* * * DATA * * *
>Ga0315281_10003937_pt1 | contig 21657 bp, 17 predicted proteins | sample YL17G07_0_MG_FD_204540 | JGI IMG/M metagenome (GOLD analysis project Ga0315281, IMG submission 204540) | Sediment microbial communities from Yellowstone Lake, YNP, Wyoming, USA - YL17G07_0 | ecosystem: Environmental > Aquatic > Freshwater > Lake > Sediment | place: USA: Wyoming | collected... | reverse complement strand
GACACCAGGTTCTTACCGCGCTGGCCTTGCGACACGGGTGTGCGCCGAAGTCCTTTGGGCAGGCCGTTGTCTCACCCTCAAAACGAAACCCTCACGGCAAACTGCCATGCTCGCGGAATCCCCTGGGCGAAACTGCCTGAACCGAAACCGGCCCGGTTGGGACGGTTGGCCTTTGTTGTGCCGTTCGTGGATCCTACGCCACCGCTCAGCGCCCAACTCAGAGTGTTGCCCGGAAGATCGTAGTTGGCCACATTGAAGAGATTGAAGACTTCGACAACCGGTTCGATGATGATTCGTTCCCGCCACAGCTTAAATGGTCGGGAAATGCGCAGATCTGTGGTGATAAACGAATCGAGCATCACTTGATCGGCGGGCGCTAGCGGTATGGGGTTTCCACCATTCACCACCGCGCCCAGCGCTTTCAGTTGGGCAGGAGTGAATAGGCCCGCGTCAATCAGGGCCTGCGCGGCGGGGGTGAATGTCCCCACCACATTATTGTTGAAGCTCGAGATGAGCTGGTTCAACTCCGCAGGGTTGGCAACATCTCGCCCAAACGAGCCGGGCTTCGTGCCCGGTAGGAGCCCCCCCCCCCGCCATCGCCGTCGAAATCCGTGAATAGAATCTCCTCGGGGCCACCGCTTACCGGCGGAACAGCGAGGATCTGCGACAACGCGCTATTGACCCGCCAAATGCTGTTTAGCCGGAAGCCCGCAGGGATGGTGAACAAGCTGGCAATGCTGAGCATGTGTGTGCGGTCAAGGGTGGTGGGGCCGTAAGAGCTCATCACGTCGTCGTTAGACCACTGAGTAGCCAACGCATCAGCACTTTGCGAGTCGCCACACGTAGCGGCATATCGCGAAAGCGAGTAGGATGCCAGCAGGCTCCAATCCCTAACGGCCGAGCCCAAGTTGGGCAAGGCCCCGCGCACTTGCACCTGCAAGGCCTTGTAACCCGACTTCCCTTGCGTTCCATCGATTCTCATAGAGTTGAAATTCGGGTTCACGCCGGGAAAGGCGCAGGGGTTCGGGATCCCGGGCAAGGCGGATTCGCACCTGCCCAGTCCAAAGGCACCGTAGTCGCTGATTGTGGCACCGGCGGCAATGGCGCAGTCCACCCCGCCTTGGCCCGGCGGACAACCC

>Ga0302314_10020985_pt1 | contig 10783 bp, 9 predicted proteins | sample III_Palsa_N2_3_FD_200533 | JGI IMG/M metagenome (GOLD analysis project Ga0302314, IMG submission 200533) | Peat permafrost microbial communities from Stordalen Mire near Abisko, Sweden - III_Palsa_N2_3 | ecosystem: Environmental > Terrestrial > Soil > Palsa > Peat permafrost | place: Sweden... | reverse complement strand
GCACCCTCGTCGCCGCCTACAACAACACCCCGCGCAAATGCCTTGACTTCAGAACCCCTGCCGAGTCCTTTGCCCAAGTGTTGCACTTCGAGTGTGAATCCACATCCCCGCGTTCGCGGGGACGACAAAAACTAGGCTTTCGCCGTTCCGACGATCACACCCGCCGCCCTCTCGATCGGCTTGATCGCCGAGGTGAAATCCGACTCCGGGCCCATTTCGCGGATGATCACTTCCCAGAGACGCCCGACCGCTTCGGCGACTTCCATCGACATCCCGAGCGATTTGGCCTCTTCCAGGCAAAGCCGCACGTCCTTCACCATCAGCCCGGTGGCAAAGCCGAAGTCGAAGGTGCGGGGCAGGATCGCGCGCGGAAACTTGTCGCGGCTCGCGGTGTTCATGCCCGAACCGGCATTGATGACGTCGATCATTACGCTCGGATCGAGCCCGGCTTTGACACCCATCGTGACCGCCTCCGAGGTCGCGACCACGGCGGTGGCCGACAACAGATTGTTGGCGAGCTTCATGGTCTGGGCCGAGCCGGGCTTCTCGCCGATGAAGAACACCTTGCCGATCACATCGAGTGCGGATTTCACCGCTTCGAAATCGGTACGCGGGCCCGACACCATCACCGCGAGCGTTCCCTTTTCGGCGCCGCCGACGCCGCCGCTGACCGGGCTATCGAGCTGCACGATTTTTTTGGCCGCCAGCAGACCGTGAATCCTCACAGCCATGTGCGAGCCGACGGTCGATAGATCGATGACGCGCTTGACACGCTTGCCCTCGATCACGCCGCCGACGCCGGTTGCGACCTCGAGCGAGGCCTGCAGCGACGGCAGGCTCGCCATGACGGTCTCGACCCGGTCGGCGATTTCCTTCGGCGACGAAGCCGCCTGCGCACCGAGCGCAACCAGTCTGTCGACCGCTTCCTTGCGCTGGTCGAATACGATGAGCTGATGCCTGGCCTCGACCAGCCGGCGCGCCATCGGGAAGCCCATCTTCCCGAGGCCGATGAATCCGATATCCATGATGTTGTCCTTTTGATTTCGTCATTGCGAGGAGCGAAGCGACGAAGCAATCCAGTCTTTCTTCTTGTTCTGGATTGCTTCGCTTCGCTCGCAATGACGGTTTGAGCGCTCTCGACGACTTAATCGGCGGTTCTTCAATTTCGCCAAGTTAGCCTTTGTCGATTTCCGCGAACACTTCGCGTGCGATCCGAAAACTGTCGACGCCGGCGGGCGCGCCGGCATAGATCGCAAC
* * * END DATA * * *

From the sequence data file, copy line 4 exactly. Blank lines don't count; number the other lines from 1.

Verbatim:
GCACCCTCGTCGCCGCCTACAACAACACCCCGCGCAAATGCCTTGACTTCAGAACCCCTGCCGAGTCCTTTGCCCAAGTGTTGCACTTCGAGTGTGAATCCACATCCCCGCGTTCGCGGGGACGACAAAAACTAGGCTTTCGCCGTTCCGACGATCACACCCGCCGCCCTCTCGATCGGCTTGATCGCCGAGGTGAAATCCGACTCCGGGCCCATTTCGCGGATGATCACTTCCCAGAGACGCCCGACCGCTTCGGCGACTTCCATCGACATCCCGAGCGATTTGGCCTCTTCCAGGCAAAGCCGCACGTCCTTCACCATCAGCCCGGTGGCAAAGCCGAAGTCGAAGGTGCGGGGCAGGATCGCGCGCGGAAACTTGTCGCGGCTCGCGGTGTTCATGCCCGAACCGGCATTGATGACGTCGATCATTACGCTCGGATCGAGCCCGGCTTTGACACCCATCGTGACCGCCTCCGAGGTCGCGACCACGGCGGTGGCCGACAACAGATTGTTGGCGAGCTTCATGGTCTGGGCCGAGCCGGGCTTCTCGCCGATGAAGAACACCTTGCCGATCACATCGAGTGCGGATTTCACCGCTTCGAAATCGGTACGCGGGCCCGACACCATCACCGCGAGCGTTCCCTTTTCGGCGCCGCCGACGCCGCCGCTGACCGGGCTATCGAGCTGCACGATTTTTTTGGCCGCCAGCAGACCGTGAATCCTCACAGCCATGTGCGAGCCGACGGTCGATAGATCGATGACGCGCTTGACACGCTTGCCCTCGATCACGCCGCCGACGCCGGTTGCGACCTCGAGCGAGGCCTGCAGCGACGGCAGGCTCGCCATGACGGTCTCGACCCGGTCGGCGATTTCCTTCGGCGACGAAGCCGCCTGCGCACCGAGCGCAACCAGTCTGTCGACCGCTTCCTTGCGCTGGTCGAATACGATGAGCTGATGCCTGGCCTCGACCAGCCGGCGCGCCATCGGGAAGCCCATCTTCCCGAGGCCGATGAATCCGATATCCATGATGTTGTCCTTTTGATTTCGTCATTGCGAGGAGCGAAGCGACGAAGCAATCCAGTCTTTCTTCTTGTTCTGGATTGCTTCGCTTCGCTCGCAATGACGGTTTGAGCGCTCTCGACGACTTAATCGGCGGTTCTTCAATTTCGCCAAGTTAGCCTTTGTCGATTTCCGCGAACACTTCGCGTGCGATCCGAAAACTGTCGACGCCGGCGGGCGCGCCGGCATAGATCGCAAC